• Longpré-Poirier C
      • Desbeaumes Jodoin V
      • Miron JP
      • et al.
      Remote monitoring of intranasal ketamine self-administration as maintenance therapy in Treatment-Resistant Depression (TRD): a novel strategy for vulnerable and at-risk populations to COVID-19?.
      among older adults are also discussed. Husebø and Berge
      • Husebø BS
      • Berge LI
      Intensive medicine and nursing home care in times of SARS CoV-2: a Norwegian perspective.
      stress the importance of advanced directives and care planning among patients in nursing homes. Special considerations around inpatient care
      • Fahed M
      • Barron GC
      Steffens DC ethical and logistical considerations of caring for older adults on inpatient psychiatry during the COVID-19 pandemic.
      and outpatient collaborative care
      • Saxena PP
      An emerging paradigm for psychiatric practice in integrated care amidst a crisis.
      are also reviewed. In addition, with the majority of clinical services worldwide shifting to virtual care, Gould and Hantke
      • Gould CE
      • Hantke NC
      Promoting technology and virtual visits to improve older adult mental health in the face of COVID-19.
      offer guidelines on how clinicians may facilitate technology use among older adults by considering access to technology, promoting technology literacy, promoting patient buy-in and creating familiarity with the technology tools.

      DEALING WITH CONSEQUENCES OF SOCIAL DISTANCING AND LOCKDOWNS

      In an effort to enforce social distancing policies, there have been lockdowns of varying stringency in most parts of the world. Because of their being at a higher risk of negative outcomes from COVID-19, older adults may self-restrict their activities and interactions even beyond the general population.
      • Van Orden KA
      • Bower E
      • Lutz J
      • et al.
      Strategies to promote social connections among older adults during ‘social distancing’ restrictions.
      This, in turn, appears to trigger a range of impact including increasing isolation and loneliness, disrupting daily routines and activities, changed access to essential services such as doctor's visits. The impact can also include some positive changes such as adopting newer technologies, renewed focus on enhancing relationships, and identifying resilience. We are also learning that there may be predictors of how older adults react to social distancing and isolation, and we anticipate that future research will shed light on these factors. The efficacy of cognitive and behavioral interventions in reducing the burden of isolation has been well established. Two recent reports demonstrate how these approaches can be translated to virtual care and how clinicians may implement strategies to mitigate isolation worsened in the context of social distancing measures.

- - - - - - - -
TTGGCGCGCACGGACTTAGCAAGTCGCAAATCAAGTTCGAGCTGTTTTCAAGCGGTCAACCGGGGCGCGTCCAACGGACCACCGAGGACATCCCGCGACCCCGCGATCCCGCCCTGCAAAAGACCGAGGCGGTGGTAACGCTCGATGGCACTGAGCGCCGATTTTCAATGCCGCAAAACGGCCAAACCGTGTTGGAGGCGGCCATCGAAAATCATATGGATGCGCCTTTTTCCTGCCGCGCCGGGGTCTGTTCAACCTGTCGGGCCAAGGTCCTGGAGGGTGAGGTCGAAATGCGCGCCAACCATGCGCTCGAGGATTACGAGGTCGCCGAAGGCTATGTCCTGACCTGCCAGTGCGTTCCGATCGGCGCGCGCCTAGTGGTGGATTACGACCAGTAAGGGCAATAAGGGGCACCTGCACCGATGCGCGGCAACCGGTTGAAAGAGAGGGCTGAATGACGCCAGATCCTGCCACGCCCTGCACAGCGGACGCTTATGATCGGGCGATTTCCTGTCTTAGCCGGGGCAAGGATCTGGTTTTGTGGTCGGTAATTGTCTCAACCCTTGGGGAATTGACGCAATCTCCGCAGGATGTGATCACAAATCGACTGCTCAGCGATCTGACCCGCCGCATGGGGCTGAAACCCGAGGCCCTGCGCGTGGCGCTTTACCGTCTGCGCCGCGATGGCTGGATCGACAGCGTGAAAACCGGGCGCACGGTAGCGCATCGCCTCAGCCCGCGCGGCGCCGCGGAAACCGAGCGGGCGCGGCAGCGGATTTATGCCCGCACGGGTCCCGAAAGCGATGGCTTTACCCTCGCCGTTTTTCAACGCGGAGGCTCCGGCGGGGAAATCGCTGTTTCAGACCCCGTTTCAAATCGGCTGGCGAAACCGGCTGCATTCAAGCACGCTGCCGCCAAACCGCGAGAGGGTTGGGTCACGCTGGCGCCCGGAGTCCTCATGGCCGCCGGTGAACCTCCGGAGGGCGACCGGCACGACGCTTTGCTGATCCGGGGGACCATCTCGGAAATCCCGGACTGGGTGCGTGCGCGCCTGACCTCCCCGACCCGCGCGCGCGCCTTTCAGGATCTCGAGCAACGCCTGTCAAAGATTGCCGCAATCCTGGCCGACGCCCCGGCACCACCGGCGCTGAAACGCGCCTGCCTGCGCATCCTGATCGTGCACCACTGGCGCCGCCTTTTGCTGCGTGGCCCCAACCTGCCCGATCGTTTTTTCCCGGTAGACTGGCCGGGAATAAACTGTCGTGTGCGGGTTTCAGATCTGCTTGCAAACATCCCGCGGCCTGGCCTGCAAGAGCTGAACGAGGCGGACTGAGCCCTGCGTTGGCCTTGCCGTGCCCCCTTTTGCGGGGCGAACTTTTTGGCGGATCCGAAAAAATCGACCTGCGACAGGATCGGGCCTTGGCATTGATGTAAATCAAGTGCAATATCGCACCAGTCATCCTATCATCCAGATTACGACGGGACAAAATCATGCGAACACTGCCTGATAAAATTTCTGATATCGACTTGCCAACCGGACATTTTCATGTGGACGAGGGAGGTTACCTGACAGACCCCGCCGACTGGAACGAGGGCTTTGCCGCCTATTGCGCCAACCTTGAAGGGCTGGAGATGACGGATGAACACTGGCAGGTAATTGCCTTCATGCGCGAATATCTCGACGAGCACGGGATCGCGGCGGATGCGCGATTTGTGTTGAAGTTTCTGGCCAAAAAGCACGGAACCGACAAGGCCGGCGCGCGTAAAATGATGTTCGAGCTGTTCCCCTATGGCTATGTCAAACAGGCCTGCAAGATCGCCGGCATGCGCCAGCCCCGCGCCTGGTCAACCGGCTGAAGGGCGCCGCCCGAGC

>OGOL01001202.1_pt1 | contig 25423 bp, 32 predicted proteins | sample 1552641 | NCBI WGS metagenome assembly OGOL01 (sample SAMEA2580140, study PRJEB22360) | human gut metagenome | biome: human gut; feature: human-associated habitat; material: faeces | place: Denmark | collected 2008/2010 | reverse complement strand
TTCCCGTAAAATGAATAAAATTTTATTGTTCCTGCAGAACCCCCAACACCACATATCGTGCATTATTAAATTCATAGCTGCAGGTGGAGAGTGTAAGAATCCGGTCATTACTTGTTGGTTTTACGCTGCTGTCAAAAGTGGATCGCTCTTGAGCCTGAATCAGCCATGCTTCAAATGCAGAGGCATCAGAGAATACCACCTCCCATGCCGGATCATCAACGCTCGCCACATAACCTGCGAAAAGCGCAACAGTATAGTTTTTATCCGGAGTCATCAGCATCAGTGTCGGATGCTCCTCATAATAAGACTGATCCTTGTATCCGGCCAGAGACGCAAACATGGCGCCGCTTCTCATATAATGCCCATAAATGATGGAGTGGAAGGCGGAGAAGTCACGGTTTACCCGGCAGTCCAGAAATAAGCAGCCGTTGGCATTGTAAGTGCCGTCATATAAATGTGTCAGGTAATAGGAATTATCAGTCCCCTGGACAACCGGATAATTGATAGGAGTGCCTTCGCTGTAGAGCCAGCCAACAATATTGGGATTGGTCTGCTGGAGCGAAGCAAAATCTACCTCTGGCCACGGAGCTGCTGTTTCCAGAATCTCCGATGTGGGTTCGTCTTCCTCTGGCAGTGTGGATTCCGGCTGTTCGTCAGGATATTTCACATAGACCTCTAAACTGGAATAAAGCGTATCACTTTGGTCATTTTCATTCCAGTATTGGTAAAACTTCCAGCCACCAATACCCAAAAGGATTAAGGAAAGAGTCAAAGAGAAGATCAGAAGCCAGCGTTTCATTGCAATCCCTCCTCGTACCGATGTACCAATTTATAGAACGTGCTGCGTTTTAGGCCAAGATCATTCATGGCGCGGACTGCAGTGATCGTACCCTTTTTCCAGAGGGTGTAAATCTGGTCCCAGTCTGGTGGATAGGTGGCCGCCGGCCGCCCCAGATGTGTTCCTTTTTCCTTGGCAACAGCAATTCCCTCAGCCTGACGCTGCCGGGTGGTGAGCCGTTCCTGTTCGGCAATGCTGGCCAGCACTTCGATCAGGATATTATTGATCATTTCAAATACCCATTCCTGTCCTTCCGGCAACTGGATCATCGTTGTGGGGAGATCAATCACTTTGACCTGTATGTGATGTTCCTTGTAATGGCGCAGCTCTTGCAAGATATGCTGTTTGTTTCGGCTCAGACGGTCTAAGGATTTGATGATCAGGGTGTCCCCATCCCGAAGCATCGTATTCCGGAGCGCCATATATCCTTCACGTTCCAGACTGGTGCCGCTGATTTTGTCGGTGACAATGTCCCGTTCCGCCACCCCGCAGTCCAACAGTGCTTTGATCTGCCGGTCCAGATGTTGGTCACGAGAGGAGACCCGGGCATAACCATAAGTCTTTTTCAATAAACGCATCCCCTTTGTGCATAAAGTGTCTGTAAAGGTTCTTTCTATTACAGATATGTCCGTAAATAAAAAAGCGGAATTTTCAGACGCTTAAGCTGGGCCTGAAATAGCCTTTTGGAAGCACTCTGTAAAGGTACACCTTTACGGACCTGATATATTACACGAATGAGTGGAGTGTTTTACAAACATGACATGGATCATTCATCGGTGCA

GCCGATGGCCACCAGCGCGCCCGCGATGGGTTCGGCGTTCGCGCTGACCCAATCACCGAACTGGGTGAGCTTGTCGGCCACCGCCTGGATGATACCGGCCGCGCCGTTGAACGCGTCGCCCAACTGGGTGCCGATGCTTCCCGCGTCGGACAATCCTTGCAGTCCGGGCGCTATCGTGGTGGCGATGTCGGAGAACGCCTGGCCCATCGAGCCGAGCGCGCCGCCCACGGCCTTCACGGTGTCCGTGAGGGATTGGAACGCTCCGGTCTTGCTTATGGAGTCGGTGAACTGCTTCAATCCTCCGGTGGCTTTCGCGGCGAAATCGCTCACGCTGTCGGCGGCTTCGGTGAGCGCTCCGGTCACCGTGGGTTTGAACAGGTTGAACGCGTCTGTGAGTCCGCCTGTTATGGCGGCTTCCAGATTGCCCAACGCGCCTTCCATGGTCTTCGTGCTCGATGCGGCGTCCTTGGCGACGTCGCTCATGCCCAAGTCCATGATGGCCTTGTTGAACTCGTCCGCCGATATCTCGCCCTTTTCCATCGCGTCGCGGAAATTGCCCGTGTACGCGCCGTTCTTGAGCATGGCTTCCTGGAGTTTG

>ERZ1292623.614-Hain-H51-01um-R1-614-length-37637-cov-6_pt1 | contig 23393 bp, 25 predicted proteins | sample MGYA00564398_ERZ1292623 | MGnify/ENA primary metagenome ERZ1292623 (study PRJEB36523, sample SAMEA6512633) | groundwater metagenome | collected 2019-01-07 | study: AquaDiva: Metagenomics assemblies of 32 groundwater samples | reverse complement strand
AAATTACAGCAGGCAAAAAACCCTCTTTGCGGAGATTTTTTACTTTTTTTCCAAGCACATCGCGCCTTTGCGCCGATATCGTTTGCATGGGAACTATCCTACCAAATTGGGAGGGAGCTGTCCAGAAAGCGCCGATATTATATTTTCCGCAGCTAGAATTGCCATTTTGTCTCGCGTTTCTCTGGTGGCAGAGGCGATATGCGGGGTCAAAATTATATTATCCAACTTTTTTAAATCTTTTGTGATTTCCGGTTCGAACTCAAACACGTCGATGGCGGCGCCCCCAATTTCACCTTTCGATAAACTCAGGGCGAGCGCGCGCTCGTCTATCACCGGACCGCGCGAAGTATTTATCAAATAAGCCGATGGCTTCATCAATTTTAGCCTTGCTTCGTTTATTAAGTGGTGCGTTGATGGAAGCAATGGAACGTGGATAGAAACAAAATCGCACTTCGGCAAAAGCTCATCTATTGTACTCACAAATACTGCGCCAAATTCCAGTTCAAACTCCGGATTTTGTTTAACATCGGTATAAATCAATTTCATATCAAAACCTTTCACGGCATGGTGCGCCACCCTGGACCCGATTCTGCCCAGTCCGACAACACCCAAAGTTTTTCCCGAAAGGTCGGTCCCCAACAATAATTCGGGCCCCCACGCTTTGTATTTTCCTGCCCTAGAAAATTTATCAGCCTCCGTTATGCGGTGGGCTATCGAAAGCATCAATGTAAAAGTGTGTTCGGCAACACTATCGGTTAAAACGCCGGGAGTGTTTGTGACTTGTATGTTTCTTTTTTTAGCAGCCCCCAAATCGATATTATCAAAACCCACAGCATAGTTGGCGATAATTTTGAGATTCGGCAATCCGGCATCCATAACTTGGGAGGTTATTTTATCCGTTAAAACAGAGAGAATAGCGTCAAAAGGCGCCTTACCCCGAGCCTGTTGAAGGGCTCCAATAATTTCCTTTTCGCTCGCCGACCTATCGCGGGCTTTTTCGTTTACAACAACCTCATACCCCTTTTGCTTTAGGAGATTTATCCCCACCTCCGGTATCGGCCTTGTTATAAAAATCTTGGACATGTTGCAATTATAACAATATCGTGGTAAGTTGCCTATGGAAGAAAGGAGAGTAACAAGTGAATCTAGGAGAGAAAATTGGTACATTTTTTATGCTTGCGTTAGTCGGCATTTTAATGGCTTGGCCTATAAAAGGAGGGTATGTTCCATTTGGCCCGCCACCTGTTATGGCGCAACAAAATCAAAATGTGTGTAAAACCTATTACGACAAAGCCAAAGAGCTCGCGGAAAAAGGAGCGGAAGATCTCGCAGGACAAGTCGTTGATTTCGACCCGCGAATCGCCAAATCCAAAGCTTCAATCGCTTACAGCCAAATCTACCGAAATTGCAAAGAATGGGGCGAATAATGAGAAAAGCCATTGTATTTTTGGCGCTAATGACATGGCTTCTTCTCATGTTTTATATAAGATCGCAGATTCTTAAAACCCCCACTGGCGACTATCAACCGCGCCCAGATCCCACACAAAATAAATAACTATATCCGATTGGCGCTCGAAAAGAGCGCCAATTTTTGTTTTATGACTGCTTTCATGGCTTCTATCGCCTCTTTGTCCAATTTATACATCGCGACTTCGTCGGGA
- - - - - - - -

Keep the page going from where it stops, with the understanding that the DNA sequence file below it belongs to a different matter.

• Van Orden KA
      • Bower E
      • Lutz J
      • et al.
      Strategies to promote social connections among older adults during ‘social distancing’ restrictions.
      ,
      • Choi NG
      • Pepin R
      • Marti CN
      • et al.
      Improving social connectedness for homebound older adults: randomized controlled trial of tele-delivered behavioral activation versus tele-delivered friendly visits.
      It is likely that this specific issue will receive greater attention as we better understand its longer-term consequences. Koenig
      • Koenig HG
      Ways of protecting religious older adults from the consequences of COVID-19.
      discusses how of religion and spirituality can play a role as a risk or protective factor. On the one hand, religious older adults may experience additional strain from not being able to participate in services. Simultaneously, for these adults, their faith may also serve as a major coping mechanism. In addition to impact on patients, we are learning how COVID-19 can impact staff who care for them as well. DeCaporale-Ryan and colleagues
      • DeCaporale-Ryan L
      • Goodman J
      • Simning A
      • et al.
      Addressing skilled nursing facilities' COVID-19 psychosocial needs via staff training and a process group intervention.
      discuss the importance of addressing staff well-being at skilled nursing facilities and present a telemedicine-based approach to support care professionals working under isolation measures.

      GLOBAL PERSPECTIVES

      As the pandemic has spread across the world, lessons learned from the countries affected earlier have played an important role in informing the actions of nations impacted later in the crisis. While 6 months is a relatively short window and the worldwide spread of the pandemic has been dramatic, experiences from a geriatric psychiatry inpatient unit in China
      • Zhao W
      • Jian W
      • Li H
      Preventing and controlling measures of 2019 coronavirus disease (COVID-19): practice in psychogeriatric ward.
      and Italy
      • Serafini G
      • Bondi E
      • Locatelli C
      • et al.
      Aged patients with mental disorders in the COVID-19 era: the experience of Northern Italy.
      provide early evidence that older adults in hospital based settings may experience worsening of psychiatric symptoms under lockdown measures. Over the coming months, these initial experiences may help providers elsewhere anticipate and plan care more effectively. It is also noteworthy that there is relative consistency in reported observations and findings across the world.
      • Llibre-Guerra JJ
      • Jiménez-Velázquez IZ
      • Llibre-Rodriguez JJ
      • et al.
      The impact of COVID-19 on mental health in the hispanic caribbean region.
      ,
      • Lapid MI
      • Koopmans R
      • Sampson EL
      • et al.
      Providing quality end-of-life care to older people in the era of COVID-19: perspectives from five countries.
      In conclusion, we recognize that much remains to be learned, and the response of geriatric psychiatry, and indeed all of healthcare to COVID-19 and its broader impact will change considerably over the next few months and indeed years. However, the early lessons learned so far and initial reported observations and findings will serve as a foundation for the field to broaden and deepen its fund of knowledge.

      Disclosure

      The author has no disclosures to report relevant to this work.